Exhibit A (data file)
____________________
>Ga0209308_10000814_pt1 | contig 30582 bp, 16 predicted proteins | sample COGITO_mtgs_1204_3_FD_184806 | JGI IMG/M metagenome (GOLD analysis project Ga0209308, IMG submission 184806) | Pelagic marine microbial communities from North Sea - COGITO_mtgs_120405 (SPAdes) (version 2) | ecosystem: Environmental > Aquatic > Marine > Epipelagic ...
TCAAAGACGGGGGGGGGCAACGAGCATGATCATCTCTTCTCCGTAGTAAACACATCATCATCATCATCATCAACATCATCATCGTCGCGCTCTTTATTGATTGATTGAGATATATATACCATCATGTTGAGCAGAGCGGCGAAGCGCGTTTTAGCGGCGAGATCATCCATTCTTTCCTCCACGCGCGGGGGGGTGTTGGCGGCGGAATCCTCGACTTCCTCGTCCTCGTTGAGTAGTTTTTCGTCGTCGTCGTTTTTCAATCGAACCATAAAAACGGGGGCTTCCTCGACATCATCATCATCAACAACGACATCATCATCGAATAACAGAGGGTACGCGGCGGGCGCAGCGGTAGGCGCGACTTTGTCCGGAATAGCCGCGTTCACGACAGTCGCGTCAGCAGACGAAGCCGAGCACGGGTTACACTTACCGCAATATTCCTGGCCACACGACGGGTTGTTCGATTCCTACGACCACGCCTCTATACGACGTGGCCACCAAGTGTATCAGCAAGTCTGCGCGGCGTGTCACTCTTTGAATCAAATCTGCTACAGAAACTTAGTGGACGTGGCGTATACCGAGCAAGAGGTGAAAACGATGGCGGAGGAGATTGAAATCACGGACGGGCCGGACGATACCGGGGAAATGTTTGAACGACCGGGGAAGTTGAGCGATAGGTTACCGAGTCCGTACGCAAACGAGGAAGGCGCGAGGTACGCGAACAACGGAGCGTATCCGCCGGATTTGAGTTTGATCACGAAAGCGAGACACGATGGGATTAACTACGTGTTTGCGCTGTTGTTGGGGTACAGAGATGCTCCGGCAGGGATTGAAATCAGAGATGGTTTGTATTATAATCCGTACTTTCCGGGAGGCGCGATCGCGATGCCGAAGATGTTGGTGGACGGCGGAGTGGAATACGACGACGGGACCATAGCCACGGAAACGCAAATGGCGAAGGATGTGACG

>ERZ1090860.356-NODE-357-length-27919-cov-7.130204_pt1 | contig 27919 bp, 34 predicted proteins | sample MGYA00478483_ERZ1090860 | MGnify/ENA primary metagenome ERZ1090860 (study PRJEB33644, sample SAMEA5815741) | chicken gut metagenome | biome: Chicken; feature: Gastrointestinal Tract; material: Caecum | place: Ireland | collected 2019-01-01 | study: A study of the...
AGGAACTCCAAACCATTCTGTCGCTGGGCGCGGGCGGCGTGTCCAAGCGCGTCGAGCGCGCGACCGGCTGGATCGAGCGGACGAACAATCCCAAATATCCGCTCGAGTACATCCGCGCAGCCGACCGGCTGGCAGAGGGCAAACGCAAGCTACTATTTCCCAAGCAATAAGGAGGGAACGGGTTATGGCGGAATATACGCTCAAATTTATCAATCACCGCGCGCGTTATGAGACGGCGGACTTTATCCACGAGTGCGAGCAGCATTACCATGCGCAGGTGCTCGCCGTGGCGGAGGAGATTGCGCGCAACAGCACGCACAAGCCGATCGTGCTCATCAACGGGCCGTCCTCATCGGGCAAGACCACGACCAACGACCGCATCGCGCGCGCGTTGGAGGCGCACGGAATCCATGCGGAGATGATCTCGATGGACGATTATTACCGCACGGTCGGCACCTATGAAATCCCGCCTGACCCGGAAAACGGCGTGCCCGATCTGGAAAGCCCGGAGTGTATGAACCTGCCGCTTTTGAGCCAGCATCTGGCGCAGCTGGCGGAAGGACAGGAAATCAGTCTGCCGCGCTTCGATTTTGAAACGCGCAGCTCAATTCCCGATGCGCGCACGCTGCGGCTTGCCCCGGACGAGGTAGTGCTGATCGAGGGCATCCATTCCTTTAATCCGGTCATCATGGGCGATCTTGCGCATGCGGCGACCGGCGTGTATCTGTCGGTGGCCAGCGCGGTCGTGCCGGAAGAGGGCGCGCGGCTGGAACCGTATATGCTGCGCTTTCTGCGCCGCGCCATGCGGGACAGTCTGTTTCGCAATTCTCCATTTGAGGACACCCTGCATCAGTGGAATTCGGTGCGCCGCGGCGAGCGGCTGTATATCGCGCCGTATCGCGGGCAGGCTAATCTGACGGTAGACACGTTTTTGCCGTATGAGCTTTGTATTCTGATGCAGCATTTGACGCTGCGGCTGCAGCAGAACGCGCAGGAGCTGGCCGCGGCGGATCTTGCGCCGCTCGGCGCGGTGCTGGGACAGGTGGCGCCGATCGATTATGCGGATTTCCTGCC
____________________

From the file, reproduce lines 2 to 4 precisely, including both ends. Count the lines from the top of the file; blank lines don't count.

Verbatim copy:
TCAAAGACGGGGGGGGGCAACGAGCATGATCATCTCTTCTCCGTAGTAAACACATCATCATCATCATCATCAACATCATCATCGTCGCGCTCTTTATTGATTGATTGAGATATATATACCATCATGTTGAGCAGAGCGGCGAAGCGCGTTTTAGCGGCGAGATCATCCATTCTTTCCTCCACGCGCGGGGGGGTGTTGGCGGCGGAATCCTCGACTTCCTCGTCCTCGTTGAGTAGTTTTTCGTCGTCGTCGTTTTTCAATCGAACCATAAAAACGGGGGCTTCCTCGACATCATCATCATCAACAACGACATCATCATCGAATAACAGAGGGTACGCGGCGGGCGCAGCGGTAGGCGCGACTTTGTCCGGAATAGCCGCGTTCACGACAGTCGCGTCAGCAGACGAAGCCGAGCACGGGTTACACTTACCGCAATATTCCTGGCCACACGACGGGTTGTTCGATTCCTACGACCACGCCTCTATACGACGTGGCCACCAAGTGTATCAGCAAGTCTGCGCGGCGTGTCACTCTTTGAATCAAATCTGCTACAGAAACTTAGTGGACGTGGCGTATACCGAGCAAGAGGTGAAAACGATGGCGGAGGAGATTGAAATCACGGACGGGCCGGACGATACCGGGGAAATGTTTGAACGACCGGGGAAGTTGAGCGATAGGTTACCGAGTCCGTACGCAAACGAGGAAGGCGCGAGGTACGCGAACAACGGAGCGTATCCGCCGGATTTGAGTTTGATCACGAAAGCGAGACACGATGGGATTAACTACGTGTTTGCGCTGTTGTTGGGGTACAGAGATGCTCCGGCAGGGATTGAAATCAGAGATGGTTTGTATTATAATCCGTACTTTCCGGGAGGCGCGATCGCGATGCCGAAGATGTTGGTGGACGGCGGAGTGGAATACGACGACGGGACCATAGCCACGGAAACGCAAATGGCGAAGGATGTGACG

>ERZ1090860.356-NODE-357-length-27919-cov-7.130204_pt1 | contig 27919 bp, 34 predicted proteins | sample MGYA00478483_ERZ1090860 | MGnify/ENA primary metagenome ERZ1090860 (study PRJEB33644, sample SAMEA5815741) | chicken gut metagenome | biome: Chicken; feature: Gastrointestinal Tract; material: Caecum | place: Ireland | collected 2019-01-01 | study: A study of the...
AGGAACTCCAAACCATTCTGTCGCTGGGCGCGGGCGGCGTGTCCAAGCGCGTCGAGCGCGCGACCGGCTGGATCGAGCGGACGAACAATCCCAAATATCCGCTCGAGTACATCCGCGCAGCCGACCGGCTGGCAGAGGGCAAACGCAAGCTACTATTTCCCAAGCAATAAGGAGGGAACGGGTTATGGCGGAATATACGCTCAAATTTATCAATCACCGCGCGCGTTATGAGACGGCGGACTTTATCCACGAGTGCGAGCAGCATTACCATGCGCAGGTGCTCGCCGTGGCGGAGGAGATTGCGCGCAACAGCACGCACAAGCCGATCGTGCTCATCAACGGGCCGTCCTCATCGGGCAAGACCACGACCAACGACCGCATCGCGCGCGCGTTGGAGGCGCACGGAATCCATGCGGAGATGATCTCGATGGACGATTATTACCGCACGGTCGGCACCTATGAAATCCCGCCTGACCCGGAAAACGGCGTGCCCGATCTGGAAAGCCCGGAGTGTATGAACCTGCCGCTTTTGAGCCAGCATCTGGCGCAGCTGGCGGAAGGACAGGAAATCAGTCTGCCGCGCTTCGATTTTGAAACGCGCAGCTCAATTCCCGATGCGCGCACGCTGCGGCTTGCCCCGGACGAGGTAGTGCTGATCGAGGGCATCCATTCCTTTAATCCGGTCATCATGGGCGATCTTGCGCATGCGGCGACCGGCGTGTATCTGTCGGTGGCCAGCGCGGTCGTGCCGGAAGAGGGCGCGCGGCTGGAACCGTATATGCTGCGCTTTCTGCGCCGCGCCATGCGGGACAGTCTGTTTCGCAATTCTCCATTTGAGGACACCCTGCATCAGTGGAATTCGGTGCGCCGCGGCGAGCGGCTGTATATCGCGCCGTATCGCGGGCAGGCTAATCTGACGGTAGACACGTTTTTGCCGTATGAGCTTTGTATTCTGATGCAGCATTTGACGCTGCGGCTGCAGCAGAACGCGCAGGAGCTGGCCGCGGCGGATCTTGCGCCGCTCGGCGCGGTGCTGGGACAGGTGGCGCCGATCGATTATGCGGATTTCCTGCC